Adam Driver, breaking the Star Wars curse a dozen times over now, is fantastic as Zimmerman – the “white Ron” and hesitant to aware to activated partner. Laura Harrier, grown up overnight from her appearance as “Liz” in Spider-Man: Homecoming, is cracklingly, luminously, righteously angry and charming as Patrice – and a true star. Everyone else in the film equally delivers, sometimes to unsettling degrees, character actors are convincingly ruled by the epitaphs the unfurl. Notably Topher Grace plays a great oblivious and oily David Duke and I, Tonya breakout Paul Walter Hauser shows continued and impressive naturalism as another overreaching doofus.
But while the film sometimes, and justifiably, aims to show the KKK villains — uneducated, hypocritical, impotently and misguidedly enraged — as rubes, this creates a tension with the danger they truly pose as a bombing plot takes shape, and more urgently, abhorrent speech and action underline how these jokers are actually fuses.
Spike Lee shows why he’s such a fantastic filmmaker even if he doesn’t have some of his contemporaries batting average. It hardly matters when he has such ambition, prolificness and point-of-view. BlacKkKlansman should land in the higher tiers of his filmography and will certainly demand replay and discussion over the years. It’s gorgeously shot, with a tactile filter and popping color to make Instagram envious, and with no surprise since cinematographer Chayse Irvin also shot Queen Bey’s Lemonade. It has another tension-mounting, heart-wrenching score by Jazz great and Lee joint regular, Terence Blanchard who knows how to go for the emotionally raw as well as his director. The editing is crisp, and the Lee flourishes, from inserts to tracking shots are intact and well used, and welcome reminders of Lee’s craft.
But talking about what BlacKkKlansman really is, especially without giving too much away, might best be served by the mention of two of it’s producers — Get Out’s Jordan Peele and horror-savant Jason Blum — regardless of their actual levels of involvement. Because at the end of the day, that’s what BlacKkKlansman becomes. In a world where just a year ago people were killed and injured resisting Nazis and white supremacy in Charlottesville, Virginia, while David Duke himself heralded the violence (events the movie doesn’t shy away from in a powerful, effecting epilogue), Klansman is terrifying, enraging, warning. The movie has laughs and entertainment value certainly, but it will also hollow out your bones.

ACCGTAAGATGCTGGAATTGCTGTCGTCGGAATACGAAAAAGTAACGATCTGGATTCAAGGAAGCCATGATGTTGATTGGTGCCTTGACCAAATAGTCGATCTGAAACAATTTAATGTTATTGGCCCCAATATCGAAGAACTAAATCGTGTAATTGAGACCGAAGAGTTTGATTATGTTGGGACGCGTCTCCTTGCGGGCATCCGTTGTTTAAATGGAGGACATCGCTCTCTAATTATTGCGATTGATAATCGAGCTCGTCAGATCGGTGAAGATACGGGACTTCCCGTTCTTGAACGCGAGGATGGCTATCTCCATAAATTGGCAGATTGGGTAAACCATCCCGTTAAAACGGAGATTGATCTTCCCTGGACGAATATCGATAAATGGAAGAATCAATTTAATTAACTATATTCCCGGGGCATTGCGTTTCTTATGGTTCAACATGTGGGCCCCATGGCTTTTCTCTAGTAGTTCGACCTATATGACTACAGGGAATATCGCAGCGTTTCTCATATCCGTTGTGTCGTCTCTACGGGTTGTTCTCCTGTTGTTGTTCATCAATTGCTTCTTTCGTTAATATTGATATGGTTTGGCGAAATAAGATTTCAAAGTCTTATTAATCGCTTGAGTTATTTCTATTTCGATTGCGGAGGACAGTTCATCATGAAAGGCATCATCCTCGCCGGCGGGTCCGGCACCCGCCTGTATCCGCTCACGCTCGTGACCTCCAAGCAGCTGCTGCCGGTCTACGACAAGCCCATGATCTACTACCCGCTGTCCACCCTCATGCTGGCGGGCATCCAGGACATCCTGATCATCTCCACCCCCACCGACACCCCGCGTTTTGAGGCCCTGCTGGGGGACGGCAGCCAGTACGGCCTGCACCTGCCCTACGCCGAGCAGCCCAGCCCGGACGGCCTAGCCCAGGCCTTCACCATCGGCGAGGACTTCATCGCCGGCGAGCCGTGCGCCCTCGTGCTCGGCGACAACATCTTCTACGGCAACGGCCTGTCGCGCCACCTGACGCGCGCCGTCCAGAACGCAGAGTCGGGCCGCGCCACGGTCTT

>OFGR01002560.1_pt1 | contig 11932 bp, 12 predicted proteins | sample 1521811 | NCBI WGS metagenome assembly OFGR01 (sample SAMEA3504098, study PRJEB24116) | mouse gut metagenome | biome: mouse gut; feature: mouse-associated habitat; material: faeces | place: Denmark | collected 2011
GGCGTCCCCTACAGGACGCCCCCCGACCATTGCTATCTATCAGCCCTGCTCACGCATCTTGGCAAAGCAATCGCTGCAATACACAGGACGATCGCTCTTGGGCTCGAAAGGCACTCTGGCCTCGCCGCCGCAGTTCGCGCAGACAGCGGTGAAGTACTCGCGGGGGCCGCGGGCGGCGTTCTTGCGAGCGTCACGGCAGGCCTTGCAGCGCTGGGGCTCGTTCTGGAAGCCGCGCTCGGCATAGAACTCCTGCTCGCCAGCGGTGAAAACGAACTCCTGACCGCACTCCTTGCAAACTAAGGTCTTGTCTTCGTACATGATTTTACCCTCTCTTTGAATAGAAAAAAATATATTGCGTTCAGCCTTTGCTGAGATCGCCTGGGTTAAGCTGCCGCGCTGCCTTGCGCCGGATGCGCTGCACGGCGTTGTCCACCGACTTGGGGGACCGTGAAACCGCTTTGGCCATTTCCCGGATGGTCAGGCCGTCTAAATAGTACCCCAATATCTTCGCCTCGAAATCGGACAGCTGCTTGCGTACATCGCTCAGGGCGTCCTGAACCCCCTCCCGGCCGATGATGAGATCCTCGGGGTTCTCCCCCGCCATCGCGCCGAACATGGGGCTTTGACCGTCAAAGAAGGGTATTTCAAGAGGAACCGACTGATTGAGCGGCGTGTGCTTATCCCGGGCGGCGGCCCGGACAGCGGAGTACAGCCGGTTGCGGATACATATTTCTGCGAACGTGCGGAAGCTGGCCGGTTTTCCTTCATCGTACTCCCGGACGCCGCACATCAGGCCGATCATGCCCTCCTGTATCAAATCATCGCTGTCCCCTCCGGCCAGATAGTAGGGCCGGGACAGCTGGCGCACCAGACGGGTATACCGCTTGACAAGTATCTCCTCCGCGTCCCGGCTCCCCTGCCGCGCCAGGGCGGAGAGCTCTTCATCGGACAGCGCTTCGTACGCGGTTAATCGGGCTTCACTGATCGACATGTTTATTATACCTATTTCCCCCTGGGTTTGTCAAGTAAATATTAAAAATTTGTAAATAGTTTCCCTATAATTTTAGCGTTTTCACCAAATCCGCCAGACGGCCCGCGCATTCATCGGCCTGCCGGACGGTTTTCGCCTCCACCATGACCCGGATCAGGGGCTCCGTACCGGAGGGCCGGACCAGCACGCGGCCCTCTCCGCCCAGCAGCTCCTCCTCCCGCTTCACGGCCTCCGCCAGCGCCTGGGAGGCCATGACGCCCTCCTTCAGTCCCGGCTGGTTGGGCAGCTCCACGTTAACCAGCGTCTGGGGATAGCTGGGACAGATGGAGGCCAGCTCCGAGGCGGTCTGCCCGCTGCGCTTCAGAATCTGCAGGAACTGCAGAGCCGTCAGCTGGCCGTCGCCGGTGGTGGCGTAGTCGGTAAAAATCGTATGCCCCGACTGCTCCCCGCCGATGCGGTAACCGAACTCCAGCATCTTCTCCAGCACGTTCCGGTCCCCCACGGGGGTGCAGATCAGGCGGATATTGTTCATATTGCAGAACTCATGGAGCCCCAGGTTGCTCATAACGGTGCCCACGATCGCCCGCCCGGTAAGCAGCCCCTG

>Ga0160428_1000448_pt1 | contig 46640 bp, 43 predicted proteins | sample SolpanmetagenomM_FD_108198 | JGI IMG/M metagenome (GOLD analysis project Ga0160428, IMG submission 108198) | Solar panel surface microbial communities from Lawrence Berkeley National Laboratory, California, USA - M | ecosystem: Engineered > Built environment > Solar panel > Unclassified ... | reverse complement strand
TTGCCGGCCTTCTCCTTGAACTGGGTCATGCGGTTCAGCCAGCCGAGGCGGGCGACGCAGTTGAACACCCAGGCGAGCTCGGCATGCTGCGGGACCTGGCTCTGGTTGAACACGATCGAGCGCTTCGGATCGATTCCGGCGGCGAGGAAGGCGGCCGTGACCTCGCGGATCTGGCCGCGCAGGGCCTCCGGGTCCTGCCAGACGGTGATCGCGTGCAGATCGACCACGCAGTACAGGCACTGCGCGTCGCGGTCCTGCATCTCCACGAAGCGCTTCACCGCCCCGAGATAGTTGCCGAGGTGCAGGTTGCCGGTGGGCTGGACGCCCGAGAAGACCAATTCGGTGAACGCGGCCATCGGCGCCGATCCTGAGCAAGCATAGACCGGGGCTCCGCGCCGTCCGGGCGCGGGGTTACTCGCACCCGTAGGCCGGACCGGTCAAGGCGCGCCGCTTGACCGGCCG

Two sequences alone necessitate your ticket price and elevate Lee’s film into something more evocative, visceral; like standing in art gallery, a memorial, or funeral of American ideal. In the earlier sequence, when Stallworth “infiltrates” a speech by former Panther member Kwame Ture, the audience enters church as an excellent and perhaps more enigmatic than ever Corey Hawkins gives a speech that uplifts even as it provocates — but doesn’t lie. The speech, unfortunately, with lamentations of innocent black men, women and children being gunned down in the streets, would hardly be out of place at a protest today. It is powerful, and Lee knows to shoot the faces of his crowd not literally, but on an ethereal plane — a more contemplative place of the heart. We, like our hero Ron, are left what to make on the balance of reality, rhetoric and approach.